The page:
Remember the host clustering impact from May 22nd of 2013? URL structure management and understanding the dynamics of their impact in rank tracking are still something we see as a hurdle in the industry.

URL Structure Management Is a Challenge and an Opportunity

URL structure management is harder than it used to be. Getting proper preferred landing page URLs to rank in the search engines has become exponentially more difficult since Penguin, even for branded terms.

Part of the problem is that when you build a new piece of content around specific terms (for a better user experience), you won’t see the impact of your marketing efforts until the new page outranks the current top ranking URLs.

Getting proper preferred landing page URLs to rank in the search engines has become exponentially more difficult since Penguin, even for branded terms.

Long gone are the days of watching new content scratch and fight its way to the top. Now, URLs abruptly jump pages. With this change, it has become trickier to measure our strategies.

Changing the URL structure of a website is something that we see happening with our clients on a daily basis. Site owners change their structure for many purposes ranging from a CMS migration all the way to making the URLs more user friendly and easier to read.

We also see sites changing their architecture to provide a more SEO-friendly URL structure. Though URL structures are easy to bungle, they’re also a great professional opportunity: a Web Presence Manager who understands all the impacts and complexities of URL structure is critical for organizational success.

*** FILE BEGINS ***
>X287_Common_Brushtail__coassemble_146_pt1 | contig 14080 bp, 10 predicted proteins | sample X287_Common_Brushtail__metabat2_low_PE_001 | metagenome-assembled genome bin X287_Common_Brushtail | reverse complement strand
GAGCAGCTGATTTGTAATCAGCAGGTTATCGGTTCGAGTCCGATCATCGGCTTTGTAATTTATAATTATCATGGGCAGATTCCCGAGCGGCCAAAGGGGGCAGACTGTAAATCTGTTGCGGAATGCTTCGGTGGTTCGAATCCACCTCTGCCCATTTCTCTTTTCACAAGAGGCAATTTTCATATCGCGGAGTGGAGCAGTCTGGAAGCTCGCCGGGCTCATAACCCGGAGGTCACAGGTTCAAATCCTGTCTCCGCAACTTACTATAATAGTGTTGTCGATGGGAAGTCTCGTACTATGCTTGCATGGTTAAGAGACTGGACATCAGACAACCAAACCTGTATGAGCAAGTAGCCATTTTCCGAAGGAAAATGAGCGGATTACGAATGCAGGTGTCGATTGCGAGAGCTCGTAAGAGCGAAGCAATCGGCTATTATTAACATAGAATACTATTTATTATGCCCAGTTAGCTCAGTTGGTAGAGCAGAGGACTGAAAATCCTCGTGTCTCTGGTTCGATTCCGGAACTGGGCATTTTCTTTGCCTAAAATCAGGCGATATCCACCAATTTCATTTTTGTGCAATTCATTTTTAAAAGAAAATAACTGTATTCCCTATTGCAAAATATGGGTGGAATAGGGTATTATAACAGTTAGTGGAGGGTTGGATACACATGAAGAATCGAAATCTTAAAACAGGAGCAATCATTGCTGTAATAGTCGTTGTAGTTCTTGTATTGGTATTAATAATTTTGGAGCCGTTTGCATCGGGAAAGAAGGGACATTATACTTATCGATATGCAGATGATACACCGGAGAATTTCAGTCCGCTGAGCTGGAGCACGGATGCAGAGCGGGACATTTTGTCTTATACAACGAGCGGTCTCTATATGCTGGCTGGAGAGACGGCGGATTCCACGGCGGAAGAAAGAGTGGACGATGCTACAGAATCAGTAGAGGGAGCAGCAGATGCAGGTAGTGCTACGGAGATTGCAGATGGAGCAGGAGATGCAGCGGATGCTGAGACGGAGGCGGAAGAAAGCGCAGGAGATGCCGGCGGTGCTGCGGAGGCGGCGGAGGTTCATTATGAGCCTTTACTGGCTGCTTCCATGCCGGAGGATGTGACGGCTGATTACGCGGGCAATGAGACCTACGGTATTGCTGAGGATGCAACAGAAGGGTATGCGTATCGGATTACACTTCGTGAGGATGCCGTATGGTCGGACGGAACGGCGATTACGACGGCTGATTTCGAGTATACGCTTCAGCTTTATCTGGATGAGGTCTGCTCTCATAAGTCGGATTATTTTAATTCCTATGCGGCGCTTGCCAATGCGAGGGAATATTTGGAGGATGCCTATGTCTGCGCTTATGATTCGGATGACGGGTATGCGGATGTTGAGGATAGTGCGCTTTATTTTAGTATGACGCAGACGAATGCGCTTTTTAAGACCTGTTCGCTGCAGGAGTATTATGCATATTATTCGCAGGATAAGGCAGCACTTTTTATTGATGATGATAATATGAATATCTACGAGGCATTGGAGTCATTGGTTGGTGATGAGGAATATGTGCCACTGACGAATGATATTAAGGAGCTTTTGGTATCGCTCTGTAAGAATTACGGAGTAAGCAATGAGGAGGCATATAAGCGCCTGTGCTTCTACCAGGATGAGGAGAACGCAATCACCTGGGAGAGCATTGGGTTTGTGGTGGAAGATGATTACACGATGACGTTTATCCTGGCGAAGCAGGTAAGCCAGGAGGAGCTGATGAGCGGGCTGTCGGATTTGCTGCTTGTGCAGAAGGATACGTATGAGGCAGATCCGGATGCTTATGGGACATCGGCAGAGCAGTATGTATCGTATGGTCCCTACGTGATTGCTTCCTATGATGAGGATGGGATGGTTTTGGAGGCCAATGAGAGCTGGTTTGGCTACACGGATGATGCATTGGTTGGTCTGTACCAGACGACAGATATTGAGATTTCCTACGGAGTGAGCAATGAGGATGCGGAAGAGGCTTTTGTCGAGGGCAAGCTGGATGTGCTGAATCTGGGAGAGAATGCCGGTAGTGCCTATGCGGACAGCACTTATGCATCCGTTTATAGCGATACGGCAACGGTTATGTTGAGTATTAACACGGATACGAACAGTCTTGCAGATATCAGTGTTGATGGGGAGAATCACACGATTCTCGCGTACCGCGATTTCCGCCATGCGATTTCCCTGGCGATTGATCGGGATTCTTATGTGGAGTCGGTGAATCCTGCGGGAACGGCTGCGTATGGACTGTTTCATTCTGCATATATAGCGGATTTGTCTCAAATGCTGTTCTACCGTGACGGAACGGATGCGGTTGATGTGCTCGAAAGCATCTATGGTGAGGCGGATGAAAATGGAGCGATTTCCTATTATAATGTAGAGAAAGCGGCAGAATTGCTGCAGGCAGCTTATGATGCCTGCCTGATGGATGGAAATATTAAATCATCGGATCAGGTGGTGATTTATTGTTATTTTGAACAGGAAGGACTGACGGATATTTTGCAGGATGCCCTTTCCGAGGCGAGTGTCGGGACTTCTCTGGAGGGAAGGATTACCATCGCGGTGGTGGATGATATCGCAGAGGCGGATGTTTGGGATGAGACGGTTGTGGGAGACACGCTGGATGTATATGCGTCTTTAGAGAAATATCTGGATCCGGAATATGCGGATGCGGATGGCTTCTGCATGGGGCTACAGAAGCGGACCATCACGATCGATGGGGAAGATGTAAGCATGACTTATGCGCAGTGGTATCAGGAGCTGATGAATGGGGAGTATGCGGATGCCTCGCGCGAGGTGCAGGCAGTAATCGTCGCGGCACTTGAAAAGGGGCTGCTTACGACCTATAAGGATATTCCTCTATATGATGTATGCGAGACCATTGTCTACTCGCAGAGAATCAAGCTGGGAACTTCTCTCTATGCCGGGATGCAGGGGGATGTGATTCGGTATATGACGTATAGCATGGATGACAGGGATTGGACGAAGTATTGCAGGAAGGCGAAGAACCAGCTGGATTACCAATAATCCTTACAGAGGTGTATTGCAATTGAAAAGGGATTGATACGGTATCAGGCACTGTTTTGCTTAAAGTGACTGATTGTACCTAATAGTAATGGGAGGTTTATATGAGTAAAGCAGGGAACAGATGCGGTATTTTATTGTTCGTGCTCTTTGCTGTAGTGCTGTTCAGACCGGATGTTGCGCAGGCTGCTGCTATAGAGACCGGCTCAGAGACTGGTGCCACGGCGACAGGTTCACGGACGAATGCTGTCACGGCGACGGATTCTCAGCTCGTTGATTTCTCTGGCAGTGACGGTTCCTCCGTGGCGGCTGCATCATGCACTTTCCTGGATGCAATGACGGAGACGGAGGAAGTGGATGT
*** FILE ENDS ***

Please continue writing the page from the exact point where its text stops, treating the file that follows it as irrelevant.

Knowing the nuances of URL structure management will help the performance of your entire business. In this post, I’ll share 10 URL challenges and opportunities to be aware of when you’re managing your web presence:

1. Duplicate content issues

Google will see all of the following URLs as distinct and as a result may have difficulty in determining which pattern to display in their results.

If you don’t pick one single URL pattern and stick with it, you’ll wreck havoc on how search bots interact with your site. Each site is only allocated a certain amount of attention from Google’s hardware and we need to ensure we are providing a clean infrastructure to remove confusion. (This is where proper 301 rules and canonical link elements play a crucial role.)

2. Orphaned pages

Beware of orphaned pages on your site. These URLs are no longer linked from your internal navigation, becoming what Google refers to as doorway pages. Doorway pages are often built for SEO without regard for user experience, prime targets for algorithm updates like Penguin, which looks for aggressive tactics.

Sometimes, a page is orphaned by design (not for nefarious SEO purposes), and you must make sure they don’t dilute your site’s rankings. Since we work in a world of 1s and 0s, we need to follow strategies that will not create false negatives to the autonomous users and bots.

3. Special characters and case sensitivity

Having special characters or case sensitivity within your directory path is a formula for constant headaches. Your 404 report will often get flooded from bad internal and external links trying to access these pages in different ways.

Make sure proper patterns and best practices are followed. A web presence manager should create strict rules for URL creation along with a set of redirect rules for any existing cases.

4. Robots.txt havoc

There have been two instances in my 15+ year career where a client has run to me in a frenzy because their site migration completely killed their organic visibility. It is this reason why I tell all of my clients who may be going through a redesign to be cautions of moving all files from a staging environment to production.